After ‘Occupy’ Arrests, Protesters Plan to Keep Marching

After nearly 170 arrests across the country early this morning at camps associated with the ‘Occupy’ movement, protesters said they plan to continue marching and occupying parks after curfews, defying police and city orders.

“Occupy Oakland will reconvene every day … until the camp is reestablished,” a note on Occupy Oakland’s website said after police dismantled and raided the group’s camp in Frank Ogawa Plaza late Tuesday night, arresting more than 100 people.

Fifty-two people were arrested without incident in Atlanta after refusing to vacate Woodruff Park at the closing time of 11 p.m.

In New York City, where the movement began over five weeks ago, protesters marched up from Zuccotti Park in the downtown financial district to Union Square in a show of solidarity with demonstrators in Oakland. Activists marched through the evening traffic, but it was a mostly peaceful demonstration. Still, several arrests were reported as protesters clashed with police throughout the night.

In Albuquerque, N.M., two dozen demonstrators were taken into custody after refusing to leave their campsite on the University of New Mexico campus after the school revoked its permit because of safety concerns, the Associated Press reported.

No arrests were reported in Orlando, Fla. However, after midnight police began moving items and people out of Beth Johnson Park, including the local “Occupy” group’s flag.

“We serenaded them with the ‘Star Spangled Banner’ as they took it,” protester Maria McCluskey tweeted.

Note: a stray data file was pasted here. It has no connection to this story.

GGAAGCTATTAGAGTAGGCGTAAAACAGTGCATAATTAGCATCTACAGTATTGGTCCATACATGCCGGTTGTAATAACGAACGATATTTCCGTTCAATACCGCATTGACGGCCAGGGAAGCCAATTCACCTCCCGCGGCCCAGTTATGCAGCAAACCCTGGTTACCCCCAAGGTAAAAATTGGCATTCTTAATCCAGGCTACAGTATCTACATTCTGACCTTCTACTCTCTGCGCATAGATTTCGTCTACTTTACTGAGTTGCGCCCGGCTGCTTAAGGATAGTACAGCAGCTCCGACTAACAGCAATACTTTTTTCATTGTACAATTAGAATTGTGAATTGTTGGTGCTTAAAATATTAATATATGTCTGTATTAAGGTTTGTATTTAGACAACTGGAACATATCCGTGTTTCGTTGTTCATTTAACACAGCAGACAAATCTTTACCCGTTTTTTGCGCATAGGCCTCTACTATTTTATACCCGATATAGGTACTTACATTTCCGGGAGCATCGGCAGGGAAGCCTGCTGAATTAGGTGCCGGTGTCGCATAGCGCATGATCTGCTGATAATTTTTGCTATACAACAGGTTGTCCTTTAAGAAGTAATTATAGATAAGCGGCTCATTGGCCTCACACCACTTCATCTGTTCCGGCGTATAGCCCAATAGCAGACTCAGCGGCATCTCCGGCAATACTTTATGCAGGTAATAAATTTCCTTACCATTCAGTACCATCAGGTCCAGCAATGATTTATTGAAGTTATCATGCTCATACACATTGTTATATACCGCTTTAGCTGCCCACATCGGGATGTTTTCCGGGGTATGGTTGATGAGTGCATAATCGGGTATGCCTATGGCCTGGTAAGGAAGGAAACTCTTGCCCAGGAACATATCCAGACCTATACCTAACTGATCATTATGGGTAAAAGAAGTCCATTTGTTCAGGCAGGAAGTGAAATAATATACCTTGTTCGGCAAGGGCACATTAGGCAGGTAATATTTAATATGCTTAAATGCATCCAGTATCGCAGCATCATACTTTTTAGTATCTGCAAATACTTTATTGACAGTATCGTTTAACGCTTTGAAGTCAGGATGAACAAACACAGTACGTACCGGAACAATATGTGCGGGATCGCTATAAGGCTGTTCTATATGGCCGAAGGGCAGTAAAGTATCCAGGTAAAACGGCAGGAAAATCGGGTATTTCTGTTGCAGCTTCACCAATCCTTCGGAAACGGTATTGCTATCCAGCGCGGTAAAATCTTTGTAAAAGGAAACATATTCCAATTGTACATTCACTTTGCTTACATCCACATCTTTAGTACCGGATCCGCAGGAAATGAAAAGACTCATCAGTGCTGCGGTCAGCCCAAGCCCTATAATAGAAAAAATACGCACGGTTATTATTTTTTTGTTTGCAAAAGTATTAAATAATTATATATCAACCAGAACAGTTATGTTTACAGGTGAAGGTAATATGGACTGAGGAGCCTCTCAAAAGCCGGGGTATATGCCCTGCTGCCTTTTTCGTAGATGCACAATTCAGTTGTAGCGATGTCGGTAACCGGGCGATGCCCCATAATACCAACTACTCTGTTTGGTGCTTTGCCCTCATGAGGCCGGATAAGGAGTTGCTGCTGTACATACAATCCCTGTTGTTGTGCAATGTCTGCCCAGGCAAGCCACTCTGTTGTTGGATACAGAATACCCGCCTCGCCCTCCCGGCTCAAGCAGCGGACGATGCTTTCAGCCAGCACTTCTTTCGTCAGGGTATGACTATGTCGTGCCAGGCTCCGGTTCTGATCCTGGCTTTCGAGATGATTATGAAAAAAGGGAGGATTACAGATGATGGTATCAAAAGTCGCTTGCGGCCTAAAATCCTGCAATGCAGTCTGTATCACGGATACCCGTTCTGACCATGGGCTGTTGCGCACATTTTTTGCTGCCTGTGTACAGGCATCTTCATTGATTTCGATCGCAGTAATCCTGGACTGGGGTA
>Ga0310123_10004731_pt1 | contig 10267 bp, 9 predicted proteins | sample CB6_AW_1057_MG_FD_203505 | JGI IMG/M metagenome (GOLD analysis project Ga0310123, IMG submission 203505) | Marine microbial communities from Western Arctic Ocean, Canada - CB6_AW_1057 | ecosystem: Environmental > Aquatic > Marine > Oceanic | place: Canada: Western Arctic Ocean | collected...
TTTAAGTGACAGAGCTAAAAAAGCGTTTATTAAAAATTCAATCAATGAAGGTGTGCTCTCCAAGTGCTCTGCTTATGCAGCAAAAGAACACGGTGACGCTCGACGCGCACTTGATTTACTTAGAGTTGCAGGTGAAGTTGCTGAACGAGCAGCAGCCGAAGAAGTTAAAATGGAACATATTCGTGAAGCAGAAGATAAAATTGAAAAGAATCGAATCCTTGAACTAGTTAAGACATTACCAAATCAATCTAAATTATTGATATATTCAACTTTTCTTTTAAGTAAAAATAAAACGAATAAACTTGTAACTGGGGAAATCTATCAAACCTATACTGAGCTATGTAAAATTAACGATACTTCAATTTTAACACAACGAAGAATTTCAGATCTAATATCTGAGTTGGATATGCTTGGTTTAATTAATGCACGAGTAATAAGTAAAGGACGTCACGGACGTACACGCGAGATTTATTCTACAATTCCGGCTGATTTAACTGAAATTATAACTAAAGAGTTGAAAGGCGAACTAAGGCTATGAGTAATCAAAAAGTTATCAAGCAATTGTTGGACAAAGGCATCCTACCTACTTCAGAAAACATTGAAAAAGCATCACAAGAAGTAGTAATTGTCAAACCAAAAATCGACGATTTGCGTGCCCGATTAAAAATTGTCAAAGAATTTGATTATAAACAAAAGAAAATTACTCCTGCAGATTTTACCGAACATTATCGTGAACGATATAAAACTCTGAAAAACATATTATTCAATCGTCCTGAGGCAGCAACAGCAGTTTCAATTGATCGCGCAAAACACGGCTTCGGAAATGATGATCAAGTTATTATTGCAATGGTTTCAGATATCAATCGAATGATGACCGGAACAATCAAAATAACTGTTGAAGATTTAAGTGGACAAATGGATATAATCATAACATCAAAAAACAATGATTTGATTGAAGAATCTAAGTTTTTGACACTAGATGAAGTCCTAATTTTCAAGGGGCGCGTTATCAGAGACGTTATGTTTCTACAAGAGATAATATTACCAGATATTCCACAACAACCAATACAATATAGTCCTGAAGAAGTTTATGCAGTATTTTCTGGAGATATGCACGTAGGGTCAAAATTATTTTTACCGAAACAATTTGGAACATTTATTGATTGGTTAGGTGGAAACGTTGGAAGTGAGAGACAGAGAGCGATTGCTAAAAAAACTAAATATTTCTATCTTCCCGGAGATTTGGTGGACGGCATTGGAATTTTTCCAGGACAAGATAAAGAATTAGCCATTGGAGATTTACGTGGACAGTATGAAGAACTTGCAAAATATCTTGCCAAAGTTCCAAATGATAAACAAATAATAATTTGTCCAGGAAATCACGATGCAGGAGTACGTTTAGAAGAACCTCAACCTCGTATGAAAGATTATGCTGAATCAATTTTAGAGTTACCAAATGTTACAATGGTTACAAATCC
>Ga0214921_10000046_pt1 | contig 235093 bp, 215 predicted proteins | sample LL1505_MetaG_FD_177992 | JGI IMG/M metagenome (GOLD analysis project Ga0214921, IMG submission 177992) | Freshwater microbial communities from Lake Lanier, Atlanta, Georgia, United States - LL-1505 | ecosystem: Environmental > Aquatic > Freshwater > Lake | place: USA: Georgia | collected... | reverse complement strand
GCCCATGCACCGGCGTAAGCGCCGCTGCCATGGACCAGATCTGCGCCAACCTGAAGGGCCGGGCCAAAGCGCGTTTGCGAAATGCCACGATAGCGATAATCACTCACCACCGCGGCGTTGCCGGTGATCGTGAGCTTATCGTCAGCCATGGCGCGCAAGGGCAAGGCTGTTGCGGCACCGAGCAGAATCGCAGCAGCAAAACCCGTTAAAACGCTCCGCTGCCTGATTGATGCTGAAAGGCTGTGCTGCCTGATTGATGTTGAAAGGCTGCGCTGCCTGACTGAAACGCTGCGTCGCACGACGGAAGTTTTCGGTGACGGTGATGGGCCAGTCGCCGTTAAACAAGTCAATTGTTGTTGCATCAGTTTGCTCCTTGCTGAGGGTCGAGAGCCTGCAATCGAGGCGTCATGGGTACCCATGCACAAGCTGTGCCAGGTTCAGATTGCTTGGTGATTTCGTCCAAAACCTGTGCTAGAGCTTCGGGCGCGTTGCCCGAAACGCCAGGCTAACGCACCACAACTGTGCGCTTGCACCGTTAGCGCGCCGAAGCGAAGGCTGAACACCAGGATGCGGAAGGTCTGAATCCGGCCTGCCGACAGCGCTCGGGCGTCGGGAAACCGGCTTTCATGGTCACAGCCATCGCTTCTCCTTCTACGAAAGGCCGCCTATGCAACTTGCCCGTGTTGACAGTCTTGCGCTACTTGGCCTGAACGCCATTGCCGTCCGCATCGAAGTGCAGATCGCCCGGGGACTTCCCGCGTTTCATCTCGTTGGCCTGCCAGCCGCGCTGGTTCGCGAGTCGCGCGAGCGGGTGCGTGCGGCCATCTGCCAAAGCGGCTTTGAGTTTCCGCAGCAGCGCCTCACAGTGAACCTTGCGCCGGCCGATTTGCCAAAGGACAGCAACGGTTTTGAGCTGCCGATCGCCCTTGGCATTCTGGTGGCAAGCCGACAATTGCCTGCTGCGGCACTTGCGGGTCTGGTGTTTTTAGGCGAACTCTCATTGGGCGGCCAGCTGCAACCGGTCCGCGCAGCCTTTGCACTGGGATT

According to McCluskey, protesters moved back into the park this morning.

But Oakland, Calif., was the most tumultuous scene, with allegations of police violence. Pictures have emerged from a skirmish showing a woman in a motorized wheel chair engulfed in tear gas and an Iraq war veteran being carried to safety after suffering a skull fracture from a projectile allegedly thrown by police.

The Oakland Police Department did not respond to multiple messages left by today. However, at a press conference late Tuesday, Oakland Police Chief Howard Jordan said police intervened after the protesters reportedly began throwing items at officers. Jordan said in that moment it became an “unlawful assembly,” according to ABC News station KGO-TV.

Jordan added that police were only using tear gas and bean bags, not rubber bullets, as had been reported.

Jordan Towers, who was at the scene, disputed the police chief’s claim on Twitter, tweeting a picture of rubber bullets.

“Oakland PD saying they didn’t fire in the crowd is [expletive]! Here are some of the shells I picked up!” Towers wrote.

Despite the arrests, protesters in all three cities and others around the country said they will remain resolute.

“I’ll be right here the next day,” Rhadona Stark of Albuquerque, N.M., told the Associated Press, something protesters in the other cities echoed. “This isn’t over.”

In New York, the problems in Zuccotti Park paled in comparison to Oakland. Representatives from the Occupy Wall Street movement had to answer to a Lower Manhattan community board about a throng of bongo drummers who were called a nuisance.

“Some people within the community wanted the drumming to be lessened since it was disrupting their meetings,” Occupy Wall Street spokesman Jason Ahmadi told, as the pounding beats of a few dozen bongo players pulsed through the air at Zuccotti Park.

Drummer Jonathan Vergara said he and his friends were just trying to provide some energy for the movement.

“Some of us don’t have the talents to organize or speak to a large group,” he said. “This is our talent that we can share with the movement.”

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